It was 3:30 in the morning. I heard the alarm clock going off in my parents’ bedroom. I knew by 3:31 my dad would be coming down the hall into my bedroom to find an 8-year old me, head buried beneath a pillow and several dinosaur-covered blankets.
“If you’re coming with me, you need to get up now,” he would say in a very firm voice.
“Ok, ok, I’m waking up,” I would mutter back, still very much half-asleep. Pulling myself away from the comfortable bed on those early summer mornings was nothing short of barbaric, but I knew that a sweet reward wasn’t too far away. As I threw on a shirt and some shorts and made my way downstairs, my dad would already be jingling his keys, signaling the beginning of our pre-dawn trek. Where could we be going so early on a July morning? The produce market of course!
Once or twice a week, my dad would make the hour-long journey to Winston-Salem, North Carolina to pick up fresh fruits and vegetables for a few small produce markets closer to our hometown of Burlington. The produce markets would expect their deliveries around sunrise or shortly thereafter, which is why such an early departure time was required. Somewhere along the way, my presence was requested on these visits – but what 8-year old child would willingly spend a day of his summer vacation waking up at 3:30 in the morning? He had to find a way to entice me, to make me feel like this trip would be worth my while. He did this through watermelon. Yes, watermelon.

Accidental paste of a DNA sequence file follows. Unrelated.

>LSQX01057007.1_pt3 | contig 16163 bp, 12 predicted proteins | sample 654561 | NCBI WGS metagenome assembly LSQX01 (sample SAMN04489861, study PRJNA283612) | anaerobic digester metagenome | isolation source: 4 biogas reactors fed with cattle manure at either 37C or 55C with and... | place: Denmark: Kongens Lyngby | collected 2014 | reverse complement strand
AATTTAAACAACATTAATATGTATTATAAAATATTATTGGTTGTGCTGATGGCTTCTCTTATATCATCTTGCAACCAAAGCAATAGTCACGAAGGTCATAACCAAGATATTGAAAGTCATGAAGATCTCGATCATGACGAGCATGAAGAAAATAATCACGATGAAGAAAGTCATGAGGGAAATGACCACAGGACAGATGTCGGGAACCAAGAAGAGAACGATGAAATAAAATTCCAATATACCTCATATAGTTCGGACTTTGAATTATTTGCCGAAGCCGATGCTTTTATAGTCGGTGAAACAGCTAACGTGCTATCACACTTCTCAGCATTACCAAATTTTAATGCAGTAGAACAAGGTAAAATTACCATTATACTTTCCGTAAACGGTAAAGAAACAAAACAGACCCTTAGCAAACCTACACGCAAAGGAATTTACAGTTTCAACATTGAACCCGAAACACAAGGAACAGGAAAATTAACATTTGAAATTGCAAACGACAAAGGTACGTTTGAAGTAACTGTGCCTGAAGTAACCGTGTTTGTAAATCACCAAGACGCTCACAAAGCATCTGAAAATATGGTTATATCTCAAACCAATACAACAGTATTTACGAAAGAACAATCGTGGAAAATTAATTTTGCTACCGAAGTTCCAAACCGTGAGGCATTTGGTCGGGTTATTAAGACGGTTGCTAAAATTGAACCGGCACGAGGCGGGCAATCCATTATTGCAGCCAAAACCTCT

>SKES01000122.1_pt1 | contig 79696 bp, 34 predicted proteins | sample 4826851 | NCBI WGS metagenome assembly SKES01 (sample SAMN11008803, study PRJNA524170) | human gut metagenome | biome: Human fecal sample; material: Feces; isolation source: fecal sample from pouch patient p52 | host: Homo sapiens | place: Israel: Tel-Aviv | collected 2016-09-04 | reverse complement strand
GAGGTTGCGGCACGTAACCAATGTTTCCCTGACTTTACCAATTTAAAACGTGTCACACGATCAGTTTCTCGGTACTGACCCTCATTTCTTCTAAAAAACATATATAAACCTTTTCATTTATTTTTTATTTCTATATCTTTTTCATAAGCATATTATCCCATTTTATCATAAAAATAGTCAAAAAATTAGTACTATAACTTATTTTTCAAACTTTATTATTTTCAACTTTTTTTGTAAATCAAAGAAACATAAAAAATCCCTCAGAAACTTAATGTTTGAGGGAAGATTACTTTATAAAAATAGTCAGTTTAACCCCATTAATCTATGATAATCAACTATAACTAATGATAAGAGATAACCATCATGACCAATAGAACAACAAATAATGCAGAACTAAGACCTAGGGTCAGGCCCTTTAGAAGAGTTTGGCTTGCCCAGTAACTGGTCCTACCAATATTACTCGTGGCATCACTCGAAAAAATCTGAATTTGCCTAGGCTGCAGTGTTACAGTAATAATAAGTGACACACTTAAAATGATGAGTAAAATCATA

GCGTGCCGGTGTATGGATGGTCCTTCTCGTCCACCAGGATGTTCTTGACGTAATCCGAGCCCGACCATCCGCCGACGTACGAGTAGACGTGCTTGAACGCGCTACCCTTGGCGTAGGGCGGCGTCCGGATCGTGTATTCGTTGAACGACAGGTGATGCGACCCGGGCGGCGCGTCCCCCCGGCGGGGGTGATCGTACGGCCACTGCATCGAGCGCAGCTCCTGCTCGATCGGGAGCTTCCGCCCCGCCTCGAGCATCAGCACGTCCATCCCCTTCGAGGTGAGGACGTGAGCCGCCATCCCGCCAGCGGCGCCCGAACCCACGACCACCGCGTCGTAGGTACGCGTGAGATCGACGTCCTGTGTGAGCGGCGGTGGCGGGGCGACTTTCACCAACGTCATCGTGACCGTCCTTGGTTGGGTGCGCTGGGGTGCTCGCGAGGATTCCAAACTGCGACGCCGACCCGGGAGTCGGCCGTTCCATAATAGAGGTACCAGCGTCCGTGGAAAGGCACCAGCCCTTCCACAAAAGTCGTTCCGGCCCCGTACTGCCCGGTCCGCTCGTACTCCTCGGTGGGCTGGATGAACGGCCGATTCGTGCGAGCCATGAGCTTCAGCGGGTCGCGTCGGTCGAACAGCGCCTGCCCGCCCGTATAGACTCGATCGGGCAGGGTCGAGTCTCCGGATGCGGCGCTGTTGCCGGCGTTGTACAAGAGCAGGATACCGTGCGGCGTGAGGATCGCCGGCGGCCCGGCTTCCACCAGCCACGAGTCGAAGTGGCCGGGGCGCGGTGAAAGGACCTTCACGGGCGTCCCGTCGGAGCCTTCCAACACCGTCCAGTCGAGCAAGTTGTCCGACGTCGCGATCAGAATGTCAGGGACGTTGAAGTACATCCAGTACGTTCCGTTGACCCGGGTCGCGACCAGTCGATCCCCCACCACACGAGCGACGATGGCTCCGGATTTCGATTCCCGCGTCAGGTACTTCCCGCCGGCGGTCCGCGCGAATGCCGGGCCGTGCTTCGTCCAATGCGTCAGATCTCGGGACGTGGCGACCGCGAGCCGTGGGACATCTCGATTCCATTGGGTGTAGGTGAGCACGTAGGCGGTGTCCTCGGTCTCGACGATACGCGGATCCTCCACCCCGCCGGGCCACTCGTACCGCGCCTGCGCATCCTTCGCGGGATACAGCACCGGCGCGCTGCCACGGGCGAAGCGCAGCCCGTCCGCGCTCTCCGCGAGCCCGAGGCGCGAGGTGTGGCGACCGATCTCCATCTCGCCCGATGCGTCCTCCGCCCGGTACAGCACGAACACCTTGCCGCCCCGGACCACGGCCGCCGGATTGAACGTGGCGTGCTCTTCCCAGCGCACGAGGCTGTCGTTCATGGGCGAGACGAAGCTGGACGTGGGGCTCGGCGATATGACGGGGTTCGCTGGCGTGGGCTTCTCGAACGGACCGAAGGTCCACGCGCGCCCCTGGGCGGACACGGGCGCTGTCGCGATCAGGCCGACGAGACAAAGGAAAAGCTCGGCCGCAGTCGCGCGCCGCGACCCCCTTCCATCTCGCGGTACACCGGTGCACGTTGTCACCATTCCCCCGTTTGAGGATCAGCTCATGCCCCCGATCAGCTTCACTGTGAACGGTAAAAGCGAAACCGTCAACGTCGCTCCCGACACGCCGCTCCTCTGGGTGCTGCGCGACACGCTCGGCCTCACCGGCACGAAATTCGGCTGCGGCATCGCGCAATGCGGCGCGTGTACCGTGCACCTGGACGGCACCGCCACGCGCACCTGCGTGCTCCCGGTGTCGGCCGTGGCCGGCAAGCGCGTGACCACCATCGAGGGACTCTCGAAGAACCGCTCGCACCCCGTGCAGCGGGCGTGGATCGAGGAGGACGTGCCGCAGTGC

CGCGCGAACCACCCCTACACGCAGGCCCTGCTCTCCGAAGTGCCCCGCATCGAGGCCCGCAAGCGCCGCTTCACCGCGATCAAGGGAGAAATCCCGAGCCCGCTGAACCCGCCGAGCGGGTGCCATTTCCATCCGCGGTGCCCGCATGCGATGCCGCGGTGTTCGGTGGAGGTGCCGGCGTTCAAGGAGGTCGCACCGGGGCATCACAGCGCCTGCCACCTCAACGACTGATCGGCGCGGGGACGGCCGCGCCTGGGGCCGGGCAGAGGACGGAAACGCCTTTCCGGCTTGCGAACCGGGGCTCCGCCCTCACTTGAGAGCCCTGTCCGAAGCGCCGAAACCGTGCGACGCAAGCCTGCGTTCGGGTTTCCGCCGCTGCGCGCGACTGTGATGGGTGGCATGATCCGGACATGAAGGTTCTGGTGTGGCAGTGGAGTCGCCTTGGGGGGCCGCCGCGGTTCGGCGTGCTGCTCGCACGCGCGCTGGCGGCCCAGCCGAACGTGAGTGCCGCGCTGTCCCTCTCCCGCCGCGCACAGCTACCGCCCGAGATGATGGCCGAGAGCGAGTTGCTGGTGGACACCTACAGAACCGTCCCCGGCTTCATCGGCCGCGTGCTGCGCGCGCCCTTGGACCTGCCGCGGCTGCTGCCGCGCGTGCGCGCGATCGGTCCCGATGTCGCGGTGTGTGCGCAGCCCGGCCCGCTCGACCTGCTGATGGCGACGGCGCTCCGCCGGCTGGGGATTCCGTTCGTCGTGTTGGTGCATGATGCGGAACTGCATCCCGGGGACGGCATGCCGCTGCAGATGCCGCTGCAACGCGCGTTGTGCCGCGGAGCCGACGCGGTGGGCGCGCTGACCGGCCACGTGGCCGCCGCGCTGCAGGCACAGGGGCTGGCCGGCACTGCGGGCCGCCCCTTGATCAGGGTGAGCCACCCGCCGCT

After we had picked up the produce from the hub in Winston-Salem, he would always take the biggest, sweetest watermelon he could find and smash it open. There was no finesse here. The melon was very unceremoniously dropped in the parking lot, shattering into bite-sized pieces for us to enjoy. The sweet, juicy melon tasted so refreshing on those early summer mornings, when the heat and humidity were still hanging in the air from the previous day. With hints of sunlight on the horizon, we made fast work of the watermelon, leaving nothing but some rind and seeds behind. It was then time to get back to Burlington to deliver the goods we had picked up.
Now, I realize those mornings were about more than just slurping down watermelon in the parking lot of a produce hub in Winston-Salem. They were about spending quality time with my dad. Bonding over delicious food in such a non-conventional way is something I wouldn’t trade for the world. This experience inspired the recipe that I will now share below.
Just the other night, I found myself craving watermelon – but in more of a grown-up way. The gears in my head started turning. How could I quickly transform watermelon into something even more vibrant and flavorful without losing the integrity of the melon? With a few simple ingredients, I think I figured out the answer to my question.